France: The Dark Years, 1940-1944

By Julian Jackson | Go to book overview

that I wanted to write a short book about Vichy, he told me that I should think about writing something more ambitious. I am glad that I followed his advice, but if readers find this book too long, he must share part of the blame. Thanks also to Ruth Parr, Tony Morris's successor at OUP, for continuing to back a project that was not originally her own, to Michael Watson for seeing it through the production process, and to Rowena Anketell for her extraordinarily efficient copy-editing. Much of the research for this book was carried out in the library of the Institut d'histoire du temps présent, and I am especially grateful for the helpfulness of the librarian Jean Astruc. I would also like to thank the staff of the BDIC library at Nanterre. One beneficial side-effect of the last stages of my research was that I even came to appreciate, if not to love, the new Bibliothèque de France: perhaps affection will come with time. I would also like to record my thanks to David Eastwood, my head of Department, who has given my work on this book such support, and has managed in our Department to preserve such a civilized and good humoured working atmosphere even in this unpleasant period of Blairo-Thatcherite permanent revolution in British universities.

I would also like to thank Frank Cherbé for his encouragement and for providing me with huge amounts of material about the reporting of the Papon trial in France. Eleanor Breuning was kind enough to help me proof read the entire text: her heroic efforts saved me from numerous solecisms. Three people kindly read the manuscript at earlier stages. Patrick Higgins read quite a lot of an early draft. His careful reading showed me how much more work there was to be done. But my debt to Patrick is much deeper than that. I have learnt so much from him in our twenty years of friendship, and one day I hope I will know half as much history as he does. Roderick Kedward read the whole of the finished manuscript and made numerous helpful suggestions. His encouragement has been very important to me, and the stimulus which his work and inspiration has given to the study of Vichy and the French Resistance in Britain is quite incalculable. Kevin Passmore read the manuscript at too late a stage to be able to make many detailed comments, but I tried to take on board those suggestions which he did permit himself to make. More generally, however, he has taught me a huge amount about inter-war French politics both in his writing and in our many conversations. Having him as a colleague in a university close to my own has been very important.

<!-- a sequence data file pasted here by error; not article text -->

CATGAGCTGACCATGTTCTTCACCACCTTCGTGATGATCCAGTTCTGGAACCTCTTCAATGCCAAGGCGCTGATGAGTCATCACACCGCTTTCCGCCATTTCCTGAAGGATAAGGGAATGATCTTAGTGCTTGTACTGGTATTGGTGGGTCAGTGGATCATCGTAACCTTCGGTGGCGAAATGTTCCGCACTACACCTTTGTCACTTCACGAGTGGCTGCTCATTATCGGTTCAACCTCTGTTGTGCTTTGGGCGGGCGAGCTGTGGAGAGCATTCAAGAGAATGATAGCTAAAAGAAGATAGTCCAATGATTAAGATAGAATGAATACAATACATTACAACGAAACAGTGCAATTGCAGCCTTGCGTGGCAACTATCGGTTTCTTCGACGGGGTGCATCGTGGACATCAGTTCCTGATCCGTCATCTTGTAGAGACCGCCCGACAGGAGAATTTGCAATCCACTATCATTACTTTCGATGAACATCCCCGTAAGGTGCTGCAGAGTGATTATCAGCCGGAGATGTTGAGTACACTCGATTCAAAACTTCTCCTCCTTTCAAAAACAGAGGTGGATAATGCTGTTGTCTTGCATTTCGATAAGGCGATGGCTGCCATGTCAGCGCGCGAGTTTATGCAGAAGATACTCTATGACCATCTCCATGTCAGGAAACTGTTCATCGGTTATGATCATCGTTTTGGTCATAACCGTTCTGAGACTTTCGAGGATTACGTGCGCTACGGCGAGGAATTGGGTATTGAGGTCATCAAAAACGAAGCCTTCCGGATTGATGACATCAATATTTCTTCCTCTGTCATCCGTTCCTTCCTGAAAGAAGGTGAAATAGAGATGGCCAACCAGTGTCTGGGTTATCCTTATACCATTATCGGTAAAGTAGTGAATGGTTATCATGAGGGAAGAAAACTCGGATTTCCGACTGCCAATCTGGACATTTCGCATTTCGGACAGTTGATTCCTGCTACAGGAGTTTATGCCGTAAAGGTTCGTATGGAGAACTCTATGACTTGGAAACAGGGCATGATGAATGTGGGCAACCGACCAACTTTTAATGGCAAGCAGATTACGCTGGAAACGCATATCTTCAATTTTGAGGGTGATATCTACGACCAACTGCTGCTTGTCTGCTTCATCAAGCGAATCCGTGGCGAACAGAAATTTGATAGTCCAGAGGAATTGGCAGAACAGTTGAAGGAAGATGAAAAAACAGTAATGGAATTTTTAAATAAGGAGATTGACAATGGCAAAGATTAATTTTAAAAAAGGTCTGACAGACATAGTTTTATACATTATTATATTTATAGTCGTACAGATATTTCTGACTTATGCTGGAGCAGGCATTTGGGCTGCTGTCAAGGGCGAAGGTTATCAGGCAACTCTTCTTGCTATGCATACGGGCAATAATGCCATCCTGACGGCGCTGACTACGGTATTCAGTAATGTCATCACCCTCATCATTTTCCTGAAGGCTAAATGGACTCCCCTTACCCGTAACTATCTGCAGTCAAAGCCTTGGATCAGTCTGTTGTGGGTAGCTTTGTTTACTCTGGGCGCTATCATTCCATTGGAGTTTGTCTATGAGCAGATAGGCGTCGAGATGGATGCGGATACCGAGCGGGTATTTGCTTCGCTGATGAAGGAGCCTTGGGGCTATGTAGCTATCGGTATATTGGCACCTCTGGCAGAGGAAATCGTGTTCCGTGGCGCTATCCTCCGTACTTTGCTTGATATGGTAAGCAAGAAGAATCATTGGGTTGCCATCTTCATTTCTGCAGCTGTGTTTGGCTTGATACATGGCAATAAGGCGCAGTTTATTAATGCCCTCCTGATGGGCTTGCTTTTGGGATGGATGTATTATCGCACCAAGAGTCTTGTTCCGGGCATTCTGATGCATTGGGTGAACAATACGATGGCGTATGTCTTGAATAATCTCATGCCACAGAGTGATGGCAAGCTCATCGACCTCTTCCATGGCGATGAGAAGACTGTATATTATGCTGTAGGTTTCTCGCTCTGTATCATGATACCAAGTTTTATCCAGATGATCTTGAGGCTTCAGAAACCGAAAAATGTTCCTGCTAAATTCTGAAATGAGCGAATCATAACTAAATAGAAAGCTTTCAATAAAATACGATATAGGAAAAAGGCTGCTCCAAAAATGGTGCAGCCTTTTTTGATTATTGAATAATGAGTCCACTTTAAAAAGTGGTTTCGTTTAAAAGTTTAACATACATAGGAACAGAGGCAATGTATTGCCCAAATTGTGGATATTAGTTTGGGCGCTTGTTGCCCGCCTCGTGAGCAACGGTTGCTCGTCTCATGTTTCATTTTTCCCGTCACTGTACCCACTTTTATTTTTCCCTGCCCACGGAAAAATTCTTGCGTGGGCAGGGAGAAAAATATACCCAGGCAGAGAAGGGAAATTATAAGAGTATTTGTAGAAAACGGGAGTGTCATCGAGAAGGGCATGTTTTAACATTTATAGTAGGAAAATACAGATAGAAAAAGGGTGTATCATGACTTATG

Finally, and most importantly, I would like to thank Douglas who has lived in closer proximity to this book than he would probably have liked at times. Unfortunately there are few activities that render one more self-centred and selfish than writing a book. I shall try harder to overcome this next time, but in the meantime I can only record my heartfelt gratitude for everything that 1 owe him.

Swansea, July 2000

-viii-

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France: The Dark Years, 1940-1944
Table of contents

Table of contents

  • Title Page iii
  • Preface vii
  • Contents ix
  • List of Maps and Figure xvi
  • Abbreviations xvii
  • Introduction: Historians and the Occupation 1
  • Part I - Anticipations 21
  • 1: The Shadow of War: Cultural Anxieties and Modern Nightmares 27
  • 2: Rethinking the Republic: 1890-1934 43
  • 3: Class War/Civil War 65
  • 4: The German Problem 81
  • 5: The Daladier Moment: Prelude to Vichy or Republican Revival? 97
  • 6: The Debacle 112
  • Part II - The Regime: National Revolution and Collaboration 137
  • 7: The National Revolution 142
  • 8: Collaboration 166
  • 9: Collaborationism 190
  • 10: Laval in Power: 1942–1943 213
  • Part III - Vichy, the Germans, and the French People 237
  • 11: Propaganda, Policing, and Administration 246
  • 12: Public Opinion, Vichy, and the Germans 272
  • 13: Intellectuals, Artists, and Entertainers 300
  • 14: Reconstructing Mankind 327
  • 15: Vichy and the Jews 354
  • Part IV - The Resistance 383
  • 16: The Free French 1940-1942 389
  • 17: The Resistance 1940-1942 402
  • 18: De Gaulle and the Resistance 1942 427
  • 19: Power Struggles 1943 447
  • 20: Resistance in Society 475
  • 21: Remaking France 506
  • Part V - Liberation and After 525
  • 22: Towards Liberation: January to June 1944 529
  • 23: Liberations 544
  • 24: A New France? 570
  • Epilogue: Remembering the Occupation 601
  • Appendix: The Camps of Vichy France 633
  • Bibliographical Essay 637
  • Index 647
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